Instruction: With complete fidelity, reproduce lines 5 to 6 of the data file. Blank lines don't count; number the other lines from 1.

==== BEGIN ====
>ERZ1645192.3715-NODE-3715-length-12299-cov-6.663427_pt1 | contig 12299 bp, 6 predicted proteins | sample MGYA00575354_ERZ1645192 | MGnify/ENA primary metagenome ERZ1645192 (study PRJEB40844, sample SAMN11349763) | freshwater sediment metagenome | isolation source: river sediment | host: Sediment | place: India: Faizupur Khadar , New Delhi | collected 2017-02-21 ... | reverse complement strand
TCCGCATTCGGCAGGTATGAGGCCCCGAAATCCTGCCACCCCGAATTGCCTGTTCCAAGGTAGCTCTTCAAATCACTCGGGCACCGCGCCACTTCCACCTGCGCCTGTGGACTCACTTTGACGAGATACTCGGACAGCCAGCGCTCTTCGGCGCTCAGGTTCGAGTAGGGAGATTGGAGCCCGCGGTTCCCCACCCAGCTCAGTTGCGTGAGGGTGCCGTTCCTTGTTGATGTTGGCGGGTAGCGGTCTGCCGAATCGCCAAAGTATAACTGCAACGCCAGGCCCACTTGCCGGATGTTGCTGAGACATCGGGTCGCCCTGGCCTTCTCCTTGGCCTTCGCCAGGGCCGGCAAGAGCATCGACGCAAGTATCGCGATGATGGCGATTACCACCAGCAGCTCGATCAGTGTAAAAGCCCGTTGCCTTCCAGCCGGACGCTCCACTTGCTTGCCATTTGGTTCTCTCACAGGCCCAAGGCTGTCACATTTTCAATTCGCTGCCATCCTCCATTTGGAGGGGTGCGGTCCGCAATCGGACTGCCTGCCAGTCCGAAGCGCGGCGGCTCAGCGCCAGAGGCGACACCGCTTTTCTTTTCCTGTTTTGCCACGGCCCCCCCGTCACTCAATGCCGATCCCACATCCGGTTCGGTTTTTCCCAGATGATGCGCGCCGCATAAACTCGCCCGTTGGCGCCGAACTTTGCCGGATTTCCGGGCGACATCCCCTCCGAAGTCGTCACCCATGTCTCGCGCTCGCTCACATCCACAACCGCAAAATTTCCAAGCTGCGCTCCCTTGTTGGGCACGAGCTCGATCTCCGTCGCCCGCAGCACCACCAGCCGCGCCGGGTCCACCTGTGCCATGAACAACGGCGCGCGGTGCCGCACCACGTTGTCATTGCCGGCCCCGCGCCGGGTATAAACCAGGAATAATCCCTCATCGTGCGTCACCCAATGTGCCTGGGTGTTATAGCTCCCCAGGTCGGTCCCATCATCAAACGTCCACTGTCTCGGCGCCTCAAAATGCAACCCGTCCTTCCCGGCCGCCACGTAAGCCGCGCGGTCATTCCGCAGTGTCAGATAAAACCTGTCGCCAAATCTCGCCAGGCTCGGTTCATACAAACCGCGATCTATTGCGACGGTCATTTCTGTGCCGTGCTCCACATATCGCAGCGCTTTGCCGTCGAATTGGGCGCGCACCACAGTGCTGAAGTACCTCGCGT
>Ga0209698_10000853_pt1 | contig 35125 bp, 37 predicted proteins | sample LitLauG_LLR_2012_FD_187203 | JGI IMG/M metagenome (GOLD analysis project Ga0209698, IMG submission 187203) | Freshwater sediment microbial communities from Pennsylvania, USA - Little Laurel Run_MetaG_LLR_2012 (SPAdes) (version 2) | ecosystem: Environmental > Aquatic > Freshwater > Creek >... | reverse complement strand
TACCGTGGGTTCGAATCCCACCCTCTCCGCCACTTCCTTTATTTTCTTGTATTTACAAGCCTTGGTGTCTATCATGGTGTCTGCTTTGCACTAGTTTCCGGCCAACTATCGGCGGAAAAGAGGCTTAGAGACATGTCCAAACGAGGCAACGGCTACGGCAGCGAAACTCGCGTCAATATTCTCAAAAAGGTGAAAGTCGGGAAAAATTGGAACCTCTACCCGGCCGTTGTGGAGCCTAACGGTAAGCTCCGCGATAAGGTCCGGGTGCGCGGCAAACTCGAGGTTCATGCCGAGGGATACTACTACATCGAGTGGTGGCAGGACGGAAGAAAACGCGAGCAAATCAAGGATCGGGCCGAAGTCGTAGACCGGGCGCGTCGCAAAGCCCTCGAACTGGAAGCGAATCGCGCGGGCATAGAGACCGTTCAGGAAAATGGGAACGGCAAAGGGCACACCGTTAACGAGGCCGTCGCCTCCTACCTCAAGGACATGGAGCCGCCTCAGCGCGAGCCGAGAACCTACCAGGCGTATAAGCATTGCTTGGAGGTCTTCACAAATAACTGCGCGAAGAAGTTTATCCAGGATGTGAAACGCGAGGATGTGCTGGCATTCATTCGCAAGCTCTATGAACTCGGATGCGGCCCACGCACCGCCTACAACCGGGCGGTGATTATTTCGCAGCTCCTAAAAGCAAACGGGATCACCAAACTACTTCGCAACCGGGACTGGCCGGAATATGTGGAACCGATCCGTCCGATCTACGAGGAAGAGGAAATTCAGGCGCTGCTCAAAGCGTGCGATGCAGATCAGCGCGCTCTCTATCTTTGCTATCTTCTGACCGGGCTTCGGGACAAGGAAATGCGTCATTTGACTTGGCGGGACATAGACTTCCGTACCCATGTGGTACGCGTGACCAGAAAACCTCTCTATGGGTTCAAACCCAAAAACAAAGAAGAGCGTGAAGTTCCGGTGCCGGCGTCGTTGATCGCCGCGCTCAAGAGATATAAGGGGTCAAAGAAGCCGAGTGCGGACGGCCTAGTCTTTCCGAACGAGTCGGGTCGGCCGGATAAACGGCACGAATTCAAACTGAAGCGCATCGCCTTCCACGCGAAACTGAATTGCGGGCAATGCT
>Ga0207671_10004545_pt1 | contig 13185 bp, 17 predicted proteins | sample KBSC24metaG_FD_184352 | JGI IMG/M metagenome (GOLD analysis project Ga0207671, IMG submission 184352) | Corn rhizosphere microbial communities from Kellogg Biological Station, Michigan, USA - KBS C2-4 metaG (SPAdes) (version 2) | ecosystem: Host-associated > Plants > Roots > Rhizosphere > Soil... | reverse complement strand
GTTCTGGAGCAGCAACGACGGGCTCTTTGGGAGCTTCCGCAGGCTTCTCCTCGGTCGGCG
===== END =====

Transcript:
>Ga0207671_10004545_pt1 | contig 13185 bp, 17 predicted proteins | sample KBSC24metaG_FD_184352 | JGI IMG/M metagenome (GOLD analysis project Ga0207671, IMG submission 184352) | Corn rhizosphere microbial communities from Kellogg Biological Station, Michigan, USA - KBS C2-4 metaG (SPAdes) (version 2) | ecosystem: Host-associated > Plants > Roots > Rhizosphere > Soil... | reverse complement strand
GTTCTGGAGCAGCAACGACGGGCTCTTTGGGAGCTTCCGCAGGCTTCTCCTCGGTCGGCG